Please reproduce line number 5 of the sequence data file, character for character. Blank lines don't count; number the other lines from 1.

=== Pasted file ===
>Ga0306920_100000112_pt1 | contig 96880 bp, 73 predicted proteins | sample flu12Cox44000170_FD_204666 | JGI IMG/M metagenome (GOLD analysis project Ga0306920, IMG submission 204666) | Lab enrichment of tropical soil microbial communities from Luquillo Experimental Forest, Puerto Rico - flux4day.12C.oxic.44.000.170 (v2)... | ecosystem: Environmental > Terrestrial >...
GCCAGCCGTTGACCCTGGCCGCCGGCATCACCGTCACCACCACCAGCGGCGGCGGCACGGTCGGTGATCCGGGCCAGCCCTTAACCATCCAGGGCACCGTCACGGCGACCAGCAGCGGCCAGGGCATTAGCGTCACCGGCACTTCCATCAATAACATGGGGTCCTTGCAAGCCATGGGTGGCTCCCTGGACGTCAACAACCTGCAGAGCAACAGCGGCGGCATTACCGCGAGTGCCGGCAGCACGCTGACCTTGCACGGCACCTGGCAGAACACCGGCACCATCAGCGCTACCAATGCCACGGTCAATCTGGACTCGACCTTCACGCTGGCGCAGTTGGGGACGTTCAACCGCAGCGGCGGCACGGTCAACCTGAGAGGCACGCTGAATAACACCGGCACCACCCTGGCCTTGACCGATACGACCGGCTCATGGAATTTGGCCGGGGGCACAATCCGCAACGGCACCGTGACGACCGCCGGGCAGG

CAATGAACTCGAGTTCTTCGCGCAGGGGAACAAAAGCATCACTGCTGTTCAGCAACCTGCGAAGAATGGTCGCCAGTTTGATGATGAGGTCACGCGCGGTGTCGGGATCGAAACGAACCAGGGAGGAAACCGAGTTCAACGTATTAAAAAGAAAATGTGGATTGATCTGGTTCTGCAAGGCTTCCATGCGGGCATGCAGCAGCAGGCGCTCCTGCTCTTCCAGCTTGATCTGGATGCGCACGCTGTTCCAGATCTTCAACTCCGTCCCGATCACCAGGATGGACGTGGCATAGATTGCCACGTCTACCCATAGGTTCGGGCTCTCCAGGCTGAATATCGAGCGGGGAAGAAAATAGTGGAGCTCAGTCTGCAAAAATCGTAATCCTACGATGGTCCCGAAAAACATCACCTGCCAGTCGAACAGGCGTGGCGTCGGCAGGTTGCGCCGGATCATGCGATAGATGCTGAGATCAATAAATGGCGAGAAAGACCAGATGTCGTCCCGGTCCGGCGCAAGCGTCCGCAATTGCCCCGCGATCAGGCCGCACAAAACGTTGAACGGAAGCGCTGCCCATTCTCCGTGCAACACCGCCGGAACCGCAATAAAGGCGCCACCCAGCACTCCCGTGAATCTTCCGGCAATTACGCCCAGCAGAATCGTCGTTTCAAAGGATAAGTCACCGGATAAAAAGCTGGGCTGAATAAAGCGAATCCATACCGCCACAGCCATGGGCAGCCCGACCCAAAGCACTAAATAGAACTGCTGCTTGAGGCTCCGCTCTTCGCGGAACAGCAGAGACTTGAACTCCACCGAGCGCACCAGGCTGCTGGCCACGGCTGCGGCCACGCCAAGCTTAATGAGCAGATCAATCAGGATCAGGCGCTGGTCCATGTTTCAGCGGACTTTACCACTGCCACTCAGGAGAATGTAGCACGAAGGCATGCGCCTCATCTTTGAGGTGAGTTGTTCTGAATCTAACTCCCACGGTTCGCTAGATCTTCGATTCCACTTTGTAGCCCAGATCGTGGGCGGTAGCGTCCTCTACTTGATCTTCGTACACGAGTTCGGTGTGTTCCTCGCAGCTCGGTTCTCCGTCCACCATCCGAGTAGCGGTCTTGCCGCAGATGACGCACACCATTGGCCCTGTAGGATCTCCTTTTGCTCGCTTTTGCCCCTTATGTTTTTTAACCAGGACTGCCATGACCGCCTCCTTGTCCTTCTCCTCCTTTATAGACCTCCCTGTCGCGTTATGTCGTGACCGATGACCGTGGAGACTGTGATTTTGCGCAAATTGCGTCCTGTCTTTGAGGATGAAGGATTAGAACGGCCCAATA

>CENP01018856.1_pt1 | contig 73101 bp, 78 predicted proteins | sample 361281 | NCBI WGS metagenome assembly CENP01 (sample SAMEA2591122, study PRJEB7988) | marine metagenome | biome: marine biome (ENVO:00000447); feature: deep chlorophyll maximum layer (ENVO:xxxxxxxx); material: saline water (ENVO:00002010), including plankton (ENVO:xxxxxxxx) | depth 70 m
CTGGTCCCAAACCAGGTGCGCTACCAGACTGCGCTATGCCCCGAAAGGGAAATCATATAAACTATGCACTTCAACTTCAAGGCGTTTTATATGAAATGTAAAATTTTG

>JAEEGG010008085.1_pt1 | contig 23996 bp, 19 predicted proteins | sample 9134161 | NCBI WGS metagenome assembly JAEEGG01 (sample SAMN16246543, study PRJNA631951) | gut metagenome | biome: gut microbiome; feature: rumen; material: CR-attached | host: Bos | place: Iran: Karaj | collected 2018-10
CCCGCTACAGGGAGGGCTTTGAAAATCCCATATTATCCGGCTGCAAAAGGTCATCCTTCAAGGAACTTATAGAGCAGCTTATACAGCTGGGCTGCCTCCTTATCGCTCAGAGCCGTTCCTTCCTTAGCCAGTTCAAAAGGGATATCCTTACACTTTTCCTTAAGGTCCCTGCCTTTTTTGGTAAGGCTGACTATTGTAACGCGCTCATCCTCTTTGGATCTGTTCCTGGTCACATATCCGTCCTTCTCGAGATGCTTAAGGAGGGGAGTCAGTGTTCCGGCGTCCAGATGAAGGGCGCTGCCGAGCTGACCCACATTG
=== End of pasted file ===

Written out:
CTGGTCCCAAACCAGGTGCGCTACCAGACTGCGCTATGCCCCGAAAGGGAAATCATATAAACTATGCACTTCAACTTCAAGGCGTTTTATATGAAATGTAAAATTTTG